Julian said that in his talk about the last year in APT in regards to (further) fixes to the performance of pdiff and apt in general. I want to say that about the last two week in general through. I was two days at the university (last two weeks of lectures even), a day helping moving, a day away with the young group, a combined day busy with mental and organisational buildup and teardown of that away-day, 5 days building, tearing down and in between manning our wine booth as well as other booths at a festival… Somehow that left only 4 days for day-to-day business like gsoc work… not ideal, especially if the plan isn't working out as it should either. I had to deal with a few issues uncovered by our testsuite caused (on non-amd64 architectures) more or less by the EIPP merge. Mind you, not actual hardcore bugs, but mostly: For some esoteric reason like additional lines in output the testcases are unhappy, but its not reproducible always and absolutely not on your local system.

Turns out that one of them was a deeper issue with how compression methods can be dynamically configured and how the testcases do this to force testing of certain aspects which interfered with me hardcoding xz-compression for EIPP – time-dependent of course as EIPP tends to run faster than /bin/false (no joke, as the errors were pipe write errors which only happen if the program we called closes the pipes aka exits). Sounds simple, but the fix is split over 6 logical commits (which all just change a few lines, but finding them is the trick…). Another dpkgs inability to change the architecture it believes to be native, while apt can do that easily and uses it in the testcases frequently.

Another issue was an a lot bigger bug in which apt ended up changing permissions, ownership & access/modification times on files it should actually only read through symlinks created by the file:// method. Finding and fixing this was an interesting walk in the kernel/libc API park as even if it isn't strictly needed to change the ownership of a symlink, it feels better too avoid to much of special casing if it can be helped and what we really don't want is singling out the Linux kernel against other kernels – I did that once accidentally (#738567) and try to avoid it ever since (that report is related by the way as that call would have been handy if it could have been used here…).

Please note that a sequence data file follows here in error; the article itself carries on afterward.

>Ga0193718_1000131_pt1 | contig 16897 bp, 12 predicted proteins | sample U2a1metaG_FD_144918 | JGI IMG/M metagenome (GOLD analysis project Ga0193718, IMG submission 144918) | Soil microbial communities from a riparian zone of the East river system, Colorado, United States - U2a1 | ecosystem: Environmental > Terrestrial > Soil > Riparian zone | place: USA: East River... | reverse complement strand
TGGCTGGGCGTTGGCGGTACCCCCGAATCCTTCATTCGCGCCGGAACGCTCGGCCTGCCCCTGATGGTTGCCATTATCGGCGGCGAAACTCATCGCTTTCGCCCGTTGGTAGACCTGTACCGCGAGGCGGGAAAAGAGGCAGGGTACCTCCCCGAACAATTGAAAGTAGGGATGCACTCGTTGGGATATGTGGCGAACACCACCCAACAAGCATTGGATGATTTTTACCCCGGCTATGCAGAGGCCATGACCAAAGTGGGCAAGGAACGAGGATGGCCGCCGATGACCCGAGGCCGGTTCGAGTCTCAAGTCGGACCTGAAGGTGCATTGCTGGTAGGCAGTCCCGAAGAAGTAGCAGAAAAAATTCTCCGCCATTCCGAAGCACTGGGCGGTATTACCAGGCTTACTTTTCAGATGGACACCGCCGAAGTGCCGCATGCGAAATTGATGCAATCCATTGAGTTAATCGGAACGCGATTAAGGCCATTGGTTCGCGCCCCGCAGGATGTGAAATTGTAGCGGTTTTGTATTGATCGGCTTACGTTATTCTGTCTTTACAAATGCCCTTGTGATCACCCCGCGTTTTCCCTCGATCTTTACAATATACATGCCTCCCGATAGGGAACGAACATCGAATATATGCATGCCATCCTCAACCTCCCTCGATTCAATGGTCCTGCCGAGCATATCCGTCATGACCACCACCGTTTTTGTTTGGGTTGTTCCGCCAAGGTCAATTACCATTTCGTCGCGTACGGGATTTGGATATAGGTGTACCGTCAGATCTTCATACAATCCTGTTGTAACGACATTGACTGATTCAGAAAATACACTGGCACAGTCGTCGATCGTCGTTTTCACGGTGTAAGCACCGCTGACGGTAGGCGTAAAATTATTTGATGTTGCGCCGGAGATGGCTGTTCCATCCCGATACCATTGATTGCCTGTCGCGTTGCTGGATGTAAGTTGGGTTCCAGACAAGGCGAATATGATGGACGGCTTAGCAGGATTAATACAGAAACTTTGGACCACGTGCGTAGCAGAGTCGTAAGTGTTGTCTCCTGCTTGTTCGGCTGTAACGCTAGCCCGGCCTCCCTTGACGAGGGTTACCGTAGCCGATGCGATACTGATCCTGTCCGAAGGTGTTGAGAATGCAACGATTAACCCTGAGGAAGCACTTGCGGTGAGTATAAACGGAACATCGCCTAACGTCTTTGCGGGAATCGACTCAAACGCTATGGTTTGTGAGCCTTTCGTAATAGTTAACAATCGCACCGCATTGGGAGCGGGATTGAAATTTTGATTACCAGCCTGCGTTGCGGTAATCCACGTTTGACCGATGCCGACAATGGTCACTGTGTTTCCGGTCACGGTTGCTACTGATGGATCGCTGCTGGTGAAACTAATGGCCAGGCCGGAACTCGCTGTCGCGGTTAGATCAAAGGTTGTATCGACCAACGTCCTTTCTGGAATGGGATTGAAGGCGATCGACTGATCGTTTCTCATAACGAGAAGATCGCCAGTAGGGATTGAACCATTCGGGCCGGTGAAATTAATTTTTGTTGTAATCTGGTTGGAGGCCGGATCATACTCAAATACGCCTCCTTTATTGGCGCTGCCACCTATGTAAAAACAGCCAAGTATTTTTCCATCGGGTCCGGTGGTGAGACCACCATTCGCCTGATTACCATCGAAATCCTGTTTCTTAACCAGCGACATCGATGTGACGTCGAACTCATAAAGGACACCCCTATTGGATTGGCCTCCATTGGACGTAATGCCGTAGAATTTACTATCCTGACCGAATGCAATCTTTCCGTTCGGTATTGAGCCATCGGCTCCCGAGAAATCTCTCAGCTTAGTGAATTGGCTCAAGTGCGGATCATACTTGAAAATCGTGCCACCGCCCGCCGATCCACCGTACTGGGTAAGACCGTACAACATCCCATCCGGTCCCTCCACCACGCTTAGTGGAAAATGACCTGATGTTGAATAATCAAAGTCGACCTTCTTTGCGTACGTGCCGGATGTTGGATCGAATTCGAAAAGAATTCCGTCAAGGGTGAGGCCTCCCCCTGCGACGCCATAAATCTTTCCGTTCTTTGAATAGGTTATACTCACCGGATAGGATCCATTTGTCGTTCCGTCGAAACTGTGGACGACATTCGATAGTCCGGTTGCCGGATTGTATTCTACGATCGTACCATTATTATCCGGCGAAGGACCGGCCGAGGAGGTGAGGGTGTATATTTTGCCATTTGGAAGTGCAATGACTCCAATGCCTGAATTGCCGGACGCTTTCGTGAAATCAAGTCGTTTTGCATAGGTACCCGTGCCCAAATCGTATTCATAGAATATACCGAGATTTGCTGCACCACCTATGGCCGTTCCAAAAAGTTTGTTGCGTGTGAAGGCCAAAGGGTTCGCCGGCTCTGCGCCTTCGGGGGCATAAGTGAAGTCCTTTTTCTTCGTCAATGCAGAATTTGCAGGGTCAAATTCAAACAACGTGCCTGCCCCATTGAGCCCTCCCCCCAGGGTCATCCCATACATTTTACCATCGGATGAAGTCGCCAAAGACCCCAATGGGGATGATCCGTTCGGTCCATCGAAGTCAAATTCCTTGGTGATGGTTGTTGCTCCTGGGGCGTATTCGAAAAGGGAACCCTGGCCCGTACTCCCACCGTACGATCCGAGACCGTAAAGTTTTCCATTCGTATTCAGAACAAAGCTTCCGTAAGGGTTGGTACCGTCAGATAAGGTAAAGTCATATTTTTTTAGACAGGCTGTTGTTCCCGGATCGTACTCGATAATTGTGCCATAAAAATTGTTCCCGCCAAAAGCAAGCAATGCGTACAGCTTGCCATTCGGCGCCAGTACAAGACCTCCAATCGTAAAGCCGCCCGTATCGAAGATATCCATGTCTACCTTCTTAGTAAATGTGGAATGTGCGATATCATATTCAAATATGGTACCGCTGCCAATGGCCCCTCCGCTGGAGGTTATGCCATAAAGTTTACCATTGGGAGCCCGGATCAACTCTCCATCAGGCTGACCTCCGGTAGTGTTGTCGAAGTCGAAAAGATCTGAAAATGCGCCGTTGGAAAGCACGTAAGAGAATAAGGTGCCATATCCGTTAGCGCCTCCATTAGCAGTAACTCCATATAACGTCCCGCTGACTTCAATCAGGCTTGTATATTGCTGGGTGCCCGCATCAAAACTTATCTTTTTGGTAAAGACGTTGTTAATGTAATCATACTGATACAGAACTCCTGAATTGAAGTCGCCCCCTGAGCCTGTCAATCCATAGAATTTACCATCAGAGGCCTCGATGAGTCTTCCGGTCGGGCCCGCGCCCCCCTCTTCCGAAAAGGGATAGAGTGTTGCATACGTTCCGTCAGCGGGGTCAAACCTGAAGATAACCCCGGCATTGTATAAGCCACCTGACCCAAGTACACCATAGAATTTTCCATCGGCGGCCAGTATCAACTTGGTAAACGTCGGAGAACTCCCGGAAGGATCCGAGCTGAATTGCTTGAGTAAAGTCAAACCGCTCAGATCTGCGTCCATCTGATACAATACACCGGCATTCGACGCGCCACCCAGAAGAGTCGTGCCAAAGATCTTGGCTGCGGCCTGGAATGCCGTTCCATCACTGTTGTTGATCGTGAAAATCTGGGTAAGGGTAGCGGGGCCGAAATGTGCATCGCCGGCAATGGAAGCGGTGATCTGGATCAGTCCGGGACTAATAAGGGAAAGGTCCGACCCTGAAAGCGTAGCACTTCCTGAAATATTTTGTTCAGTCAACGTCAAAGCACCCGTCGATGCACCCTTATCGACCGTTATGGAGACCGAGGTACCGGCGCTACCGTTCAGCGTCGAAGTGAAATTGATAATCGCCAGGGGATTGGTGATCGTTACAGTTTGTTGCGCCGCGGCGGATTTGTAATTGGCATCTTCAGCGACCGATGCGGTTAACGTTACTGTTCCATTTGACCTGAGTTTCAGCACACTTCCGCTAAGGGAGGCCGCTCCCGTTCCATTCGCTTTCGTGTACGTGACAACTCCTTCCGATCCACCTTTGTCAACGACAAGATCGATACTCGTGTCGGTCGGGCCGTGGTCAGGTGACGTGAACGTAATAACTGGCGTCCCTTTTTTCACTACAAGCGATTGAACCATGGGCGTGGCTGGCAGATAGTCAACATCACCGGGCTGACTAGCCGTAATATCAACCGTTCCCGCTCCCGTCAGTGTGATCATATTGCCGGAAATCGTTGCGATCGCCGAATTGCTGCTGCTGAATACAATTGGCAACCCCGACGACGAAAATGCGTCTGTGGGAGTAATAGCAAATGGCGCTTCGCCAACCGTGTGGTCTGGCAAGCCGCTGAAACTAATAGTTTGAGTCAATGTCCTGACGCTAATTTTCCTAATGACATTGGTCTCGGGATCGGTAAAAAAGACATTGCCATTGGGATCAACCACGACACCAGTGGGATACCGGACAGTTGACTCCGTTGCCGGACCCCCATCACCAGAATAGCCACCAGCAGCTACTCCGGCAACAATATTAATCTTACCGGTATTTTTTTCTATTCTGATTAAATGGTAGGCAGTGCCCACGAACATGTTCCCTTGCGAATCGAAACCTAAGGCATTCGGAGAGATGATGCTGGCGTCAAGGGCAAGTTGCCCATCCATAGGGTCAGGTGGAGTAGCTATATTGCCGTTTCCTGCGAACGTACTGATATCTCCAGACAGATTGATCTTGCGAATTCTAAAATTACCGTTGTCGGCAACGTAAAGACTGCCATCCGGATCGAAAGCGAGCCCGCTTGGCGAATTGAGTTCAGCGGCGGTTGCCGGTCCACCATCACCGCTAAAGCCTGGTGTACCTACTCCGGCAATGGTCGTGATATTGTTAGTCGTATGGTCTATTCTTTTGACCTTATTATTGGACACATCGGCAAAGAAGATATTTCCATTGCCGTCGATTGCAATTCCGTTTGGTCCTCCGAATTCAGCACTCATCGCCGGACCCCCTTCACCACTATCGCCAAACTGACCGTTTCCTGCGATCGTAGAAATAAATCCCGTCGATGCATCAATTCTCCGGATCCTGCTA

With the weeks so grossly derailed I purred some time into an issue with our relatively new SRV records support which was working only if the first connect would be successful, which is kinda against the point of SRV. Testing this was fun as I was actually convinced I would need a fullblown DNS server setup (much like we need a fullblown webserver setup so much that we implemented our own), but it turned out that its dead simple to add SRV records via dnsmasq, so that was easy to test (after I figured that out that is) at least interactively.

Also I implemented support for "install ./foo.changes" partly in response to the possibility of securing the download of individual debs question in the APT talk – now you can distribute a bunch of debs (and dscs) via a changes file, which can be signed (which the USER has to verify!) and includes the hashes of said files (which apt checks against). Mostly I was doing it for me through as I do local rebuilds at times (like dpkg with a fix for #830267) and picking the individual debs can be a bit annoying and with changes its slightly less bad.

Apart from that I looked into the progress reporting thing as intended and tried a few options, but that isn't all too easy given that apt is expecting to know EVERY action performed… I started with this, but I will probably tell you more about that next week as I fully intend to quickly make up for last two weeks, so I better get started right about now…

This blog has no centralized comment section. Feel free to write a comment in your own blog, some other page or channel you are on to discuss stuff and/or contact me by mail. I am happy to add pointers and updates as needed.